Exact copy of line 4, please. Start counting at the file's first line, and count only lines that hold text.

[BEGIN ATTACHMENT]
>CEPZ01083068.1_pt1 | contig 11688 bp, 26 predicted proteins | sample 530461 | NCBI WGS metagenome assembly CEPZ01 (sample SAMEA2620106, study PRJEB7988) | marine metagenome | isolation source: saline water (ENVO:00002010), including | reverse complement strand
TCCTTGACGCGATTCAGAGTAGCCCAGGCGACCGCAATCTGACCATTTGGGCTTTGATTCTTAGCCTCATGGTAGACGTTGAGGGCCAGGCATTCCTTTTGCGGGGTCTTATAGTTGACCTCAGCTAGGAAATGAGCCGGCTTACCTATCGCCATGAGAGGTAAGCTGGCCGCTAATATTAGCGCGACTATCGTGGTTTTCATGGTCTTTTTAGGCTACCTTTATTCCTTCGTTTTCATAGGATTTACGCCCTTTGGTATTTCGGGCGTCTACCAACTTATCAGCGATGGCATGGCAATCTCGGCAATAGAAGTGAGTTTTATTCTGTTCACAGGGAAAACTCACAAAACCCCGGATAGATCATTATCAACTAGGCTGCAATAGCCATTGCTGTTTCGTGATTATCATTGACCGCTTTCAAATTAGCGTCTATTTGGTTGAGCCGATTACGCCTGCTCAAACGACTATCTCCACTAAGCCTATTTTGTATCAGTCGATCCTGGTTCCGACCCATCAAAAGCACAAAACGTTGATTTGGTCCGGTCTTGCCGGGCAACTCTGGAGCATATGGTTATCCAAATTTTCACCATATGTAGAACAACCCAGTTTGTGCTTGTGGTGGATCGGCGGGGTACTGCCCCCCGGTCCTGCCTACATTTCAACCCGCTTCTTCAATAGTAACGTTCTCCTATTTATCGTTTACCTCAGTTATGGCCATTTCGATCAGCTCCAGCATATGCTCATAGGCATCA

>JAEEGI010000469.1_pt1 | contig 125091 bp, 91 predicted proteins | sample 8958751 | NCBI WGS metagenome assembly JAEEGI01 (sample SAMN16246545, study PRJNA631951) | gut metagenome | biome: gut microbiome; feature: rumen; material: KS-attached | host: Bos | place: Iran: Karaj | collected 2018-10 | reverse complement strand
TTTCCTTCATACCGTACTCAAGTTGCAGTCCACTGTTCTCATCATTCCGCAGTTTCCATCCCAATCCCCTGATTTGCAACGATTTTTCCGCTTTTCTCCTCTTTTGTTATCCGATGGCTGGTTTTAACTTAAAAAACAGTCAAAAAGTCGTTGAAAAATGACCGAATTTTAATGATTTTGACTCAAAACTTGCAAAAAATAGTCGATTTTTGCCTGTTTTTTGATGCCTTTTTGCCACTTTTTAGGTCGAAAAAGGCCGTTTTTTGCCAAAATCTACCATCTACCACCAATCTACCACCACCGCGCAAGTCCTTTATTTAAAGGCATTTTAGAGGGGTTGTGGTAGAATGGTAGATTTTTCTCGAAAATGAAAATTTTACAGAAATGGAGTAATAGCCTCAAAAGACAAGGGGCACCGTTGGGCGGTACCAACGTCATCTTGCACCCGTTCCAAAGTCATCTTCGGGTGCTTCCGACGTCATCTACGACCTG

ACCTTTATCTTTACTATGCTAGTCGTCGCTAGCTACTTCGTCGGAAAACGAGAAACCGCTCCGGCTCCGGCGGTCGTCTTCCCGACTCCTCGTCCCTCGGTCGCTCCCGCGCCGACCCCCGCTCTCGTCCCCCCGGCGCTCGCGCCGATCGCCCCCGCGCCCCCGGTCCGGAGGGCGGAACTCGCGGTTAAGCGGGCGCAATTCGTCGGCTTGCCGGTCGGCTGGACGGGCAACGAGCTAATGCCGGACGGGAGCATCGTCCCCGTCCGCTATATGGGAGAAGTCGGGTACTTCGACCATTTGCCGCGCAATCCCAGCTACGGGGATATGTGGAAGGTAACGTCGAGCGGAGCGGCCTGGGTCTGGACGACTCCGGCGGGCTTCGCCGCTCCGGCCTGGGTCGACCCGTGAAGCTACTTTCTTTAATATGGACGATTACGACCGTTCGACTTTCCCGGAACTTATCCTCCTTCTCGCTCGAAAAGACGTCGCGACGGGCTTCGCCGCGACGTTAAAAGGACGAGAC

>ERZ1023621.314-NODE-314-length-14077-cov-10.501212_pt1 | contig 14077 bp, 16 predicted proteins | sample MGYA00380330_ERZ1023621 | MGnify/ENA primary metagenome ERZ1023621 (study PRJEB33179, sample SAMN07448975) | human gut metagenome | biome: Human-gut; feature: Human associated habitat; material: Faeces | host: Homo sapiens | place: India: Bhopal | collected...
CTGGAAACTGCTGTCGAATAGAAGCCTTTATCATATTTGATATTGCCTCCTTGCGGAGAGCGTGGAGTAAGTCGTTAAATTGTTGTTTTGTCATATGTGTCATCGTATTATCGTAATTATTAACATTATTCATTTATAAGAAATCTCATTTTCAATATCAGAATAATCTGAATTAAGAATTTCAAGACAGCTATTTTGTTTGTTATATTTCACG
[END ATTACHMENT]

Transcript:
TTTCCTTCATACCGTACTCAAGTTGCAGTCCACTGTTCTCATCATTCCGCAGTTTCCATCCCAATCCCCTGATTTGCAACGATTTTTCCGCTTTTCTCCTCTTTTGTTATCCGATGGCTGGTTTTAACTTAAAAAACAGTCAAAAAGTCGTTGAAAAATGACCGAATTTTAATGATTTTGACTCAAAACTTGCAAAAAATAGTCGATTTTTGCCTGTTTTTTGATGCCTTTTTGCCACTTTTTAGGTCGAAAAAGGCCGTTTTTTGCCAAAATCTACCATCTACCACCAATCTACCACCACCGCGCAAGTCCTTTATTTAAAGGCATTTTAGAGGGGTTGTGGTAGAATGGTAGATTTTTCTCGAAAATGAAAATTTTACAGAAATGGAGTAATAGCCTCAAAAGACAAGGGGCACCGTTGGGCGGTACCAACGTCATCTTGCACCCGTTCCAAAGTCATCTTCGGGTGCTTCCGACGTCATCTACGACCTG